distance, upstream of the confluence.
Figure 14 illustrates this jamming
mechanism for ice merging at the con-
fluence of the Iowa and Cedar Rivers
near Columbus Junction, Iowa. Where-
as ice continued moving through the
Cedar River into the confluence, ice
jammed in the Iowa River immedi-
ately upstream of the confluence.
The following four factors signifi-
cantly influence jamming:
1. The relative location of the divid-
ing streamline between the merg-
ing flows (see Fig. 8).
flow-separation zone (see Fig. 8).
3. The proximity to incipient jam-
ming in each inflow channel, C1/
C1max or C2/C2max.
4. The increasing backwater effect
created by ice congestion in the
Figure 13. Jamming of merging ice runs.
The first and second factors reflect
the influences of the parameter bc/b3 and bs/b3, which combine the effects of con-
fluence angles (α,θ), the widths of the confluence channels (b1/b2, b2/b3), and the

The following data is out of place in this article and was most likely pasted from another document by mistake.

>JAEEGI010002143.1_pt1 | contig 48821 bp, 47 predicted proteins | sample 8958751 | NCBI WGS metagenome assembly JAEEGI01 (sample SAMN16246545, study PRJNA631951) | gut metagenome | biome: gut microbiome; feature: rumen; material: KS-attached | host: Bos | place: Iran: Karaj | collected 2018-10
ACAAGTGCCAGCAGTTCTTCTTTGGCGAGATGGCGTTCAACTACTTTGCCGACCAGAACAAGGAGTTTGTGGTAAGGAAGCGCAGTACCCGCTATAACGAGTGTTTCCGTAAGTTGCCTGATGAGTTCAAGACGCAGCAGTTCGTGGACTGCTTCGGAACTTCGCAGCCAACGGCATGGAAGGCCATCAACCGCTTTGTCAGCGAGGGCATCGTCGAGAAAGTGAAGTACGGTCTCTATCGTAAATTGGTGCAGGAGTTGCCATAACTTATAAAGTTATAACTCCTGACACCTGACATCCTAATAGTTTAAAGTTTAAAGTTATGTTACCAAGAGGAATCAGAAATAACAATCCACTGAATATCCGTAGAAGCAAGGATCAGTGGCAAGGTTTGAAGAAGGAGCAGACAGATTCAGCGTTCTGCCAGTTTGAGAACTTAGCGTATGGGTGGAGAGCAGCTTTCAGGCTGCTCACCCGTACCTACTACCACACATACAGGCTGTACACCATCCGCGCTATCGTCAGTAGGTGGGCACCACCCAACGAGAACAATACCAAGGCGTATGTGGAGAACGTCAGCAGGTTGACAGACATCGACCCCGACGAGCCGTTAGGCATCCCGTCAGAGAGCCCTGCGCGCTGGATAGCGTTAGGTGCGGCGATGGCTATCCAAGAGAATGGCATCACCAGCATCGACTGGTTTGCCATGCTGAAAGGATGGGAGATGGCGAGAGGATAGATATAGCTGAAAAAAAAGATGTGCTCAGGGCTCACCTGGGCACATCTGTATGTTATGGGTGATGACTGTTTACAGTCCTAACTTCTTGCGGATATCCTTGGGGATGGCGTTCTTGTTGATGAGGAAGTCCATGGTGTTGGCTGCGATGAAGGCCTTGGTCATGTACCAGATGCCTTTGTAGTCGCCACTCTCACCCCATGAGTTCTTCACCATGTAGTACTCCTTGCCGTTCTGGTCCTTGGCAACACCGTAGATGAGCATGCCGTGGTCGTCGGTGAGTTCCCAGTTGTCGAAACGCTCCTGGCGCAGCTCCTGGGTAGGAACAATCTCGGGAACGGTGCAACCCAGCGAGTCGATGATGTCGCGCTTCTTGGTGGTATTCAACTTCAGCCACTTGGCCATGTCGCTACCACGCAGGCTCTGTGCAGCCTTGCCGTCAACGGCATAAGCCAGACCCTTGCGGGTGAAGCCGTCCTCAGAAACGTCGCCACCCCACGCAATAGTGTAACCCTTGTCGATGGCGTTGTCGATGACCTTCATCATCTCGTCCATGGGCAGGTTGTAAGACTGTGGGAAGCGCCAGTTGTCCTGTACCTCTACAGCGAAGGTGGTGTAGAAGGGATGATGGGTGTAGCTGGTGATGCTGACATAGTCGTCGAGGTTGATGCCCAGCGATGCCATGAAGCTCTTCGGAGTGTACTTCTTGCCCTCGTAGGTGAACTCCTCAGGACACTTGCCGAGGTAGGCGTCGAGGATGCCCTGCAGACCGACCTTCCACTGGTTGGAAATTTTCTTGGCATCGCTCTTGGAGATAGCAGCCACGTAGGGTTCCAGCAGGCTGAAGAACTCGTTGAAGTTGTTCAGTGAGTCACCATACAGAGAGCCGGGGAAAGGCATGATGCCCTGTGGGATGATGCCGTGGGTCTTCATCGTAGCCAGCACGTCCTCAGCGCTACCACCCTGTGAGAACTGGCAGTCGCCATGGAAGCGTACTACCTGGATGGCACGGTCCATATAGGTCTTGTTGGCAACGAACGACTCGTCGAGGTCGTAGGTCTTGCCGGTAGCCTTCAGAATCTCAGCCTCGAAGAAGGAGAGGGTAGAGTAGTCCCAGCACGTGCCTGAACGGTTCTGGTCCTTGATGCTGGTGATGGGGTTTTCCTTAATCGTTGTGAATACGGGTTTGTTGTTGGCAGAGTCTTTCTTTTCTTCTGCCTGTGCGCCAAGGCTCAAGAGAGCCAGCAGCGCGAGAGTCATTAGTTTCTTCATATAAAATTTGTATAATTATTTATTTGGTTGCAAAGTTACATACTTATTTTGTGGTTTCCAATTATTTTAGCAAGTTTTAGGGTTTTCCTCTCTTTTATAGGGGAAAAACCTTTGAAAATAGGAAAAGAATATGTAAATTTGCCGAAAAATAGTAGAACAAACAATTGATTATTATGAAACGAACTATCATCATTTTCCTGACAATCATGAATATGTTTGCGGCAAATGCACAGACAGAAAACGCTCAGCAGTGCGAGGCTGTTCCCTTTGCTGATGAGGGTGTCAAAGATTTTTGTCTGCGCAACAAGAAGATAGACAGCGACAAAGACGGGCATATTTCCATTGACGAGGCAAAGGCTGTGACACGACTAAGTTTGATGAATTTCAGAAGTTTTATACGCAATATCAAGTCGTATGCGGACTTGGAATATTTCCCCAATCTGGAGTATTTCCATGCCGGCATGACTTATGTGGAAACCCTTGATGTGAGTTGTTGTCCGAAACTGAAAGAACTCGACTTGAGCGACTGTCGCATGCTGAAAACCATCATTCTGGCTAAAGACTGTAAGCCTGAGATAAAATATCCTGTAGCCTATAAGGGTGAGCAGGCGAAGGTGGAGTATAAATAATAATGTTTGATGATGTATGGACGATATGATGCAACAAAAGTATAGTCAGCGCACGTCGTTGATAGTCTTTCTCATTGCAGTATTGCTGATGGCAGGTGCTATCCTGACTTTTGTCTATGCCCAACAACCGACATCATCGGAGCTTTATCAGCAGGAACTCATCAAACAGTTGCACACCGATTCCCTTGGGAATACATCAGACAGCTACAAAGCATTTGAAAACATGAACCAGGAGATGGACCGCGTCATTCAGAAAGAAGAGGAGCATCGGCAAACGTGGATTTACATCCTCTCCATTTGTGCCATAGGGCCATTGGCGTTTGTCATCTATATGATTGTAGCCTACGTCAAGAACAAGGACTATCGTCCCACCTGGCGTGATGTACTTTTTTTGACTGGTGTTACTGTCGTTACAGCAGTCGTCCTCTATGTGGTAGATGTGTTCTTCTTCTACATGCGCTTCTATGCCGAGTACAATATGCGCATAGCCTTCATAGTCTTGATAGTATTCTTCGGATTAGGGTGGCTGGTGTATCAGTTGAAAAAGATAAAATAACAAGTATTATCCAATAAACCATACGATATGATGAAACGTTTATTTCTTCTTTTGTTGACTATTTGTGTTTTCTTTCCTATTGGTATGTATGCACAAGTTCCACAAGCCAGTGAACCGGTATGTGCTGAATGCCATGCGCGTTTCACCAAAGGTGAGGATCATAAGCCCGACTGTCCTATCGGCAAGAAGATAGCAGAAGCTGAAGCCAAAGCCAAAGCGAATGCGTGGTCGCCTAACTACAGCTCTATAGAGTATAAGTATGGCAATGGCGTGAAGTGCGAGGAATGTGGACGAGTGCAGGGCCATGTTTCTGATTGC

relative magnitudes of the inflow discharges (Q1/Q2). The third factor reflects the
integral effect of the flow and ice parameters for each channel. The fourth factor is
a feedback outcome of confluence congestion by accumulating ice; it reflects the
interactive nature of jamming and flow. As a jam forms and begins retarding flow,
flow depth increases at and upstream of the jam site, and flow velocity decreases
commensurately. A decrease in flow velocity may hasten jam formation, because
it reduces flow drag on the jam as it forms.
Figure 14. Ice jamming at the confluence of the Iowa and Cedar Rivers.
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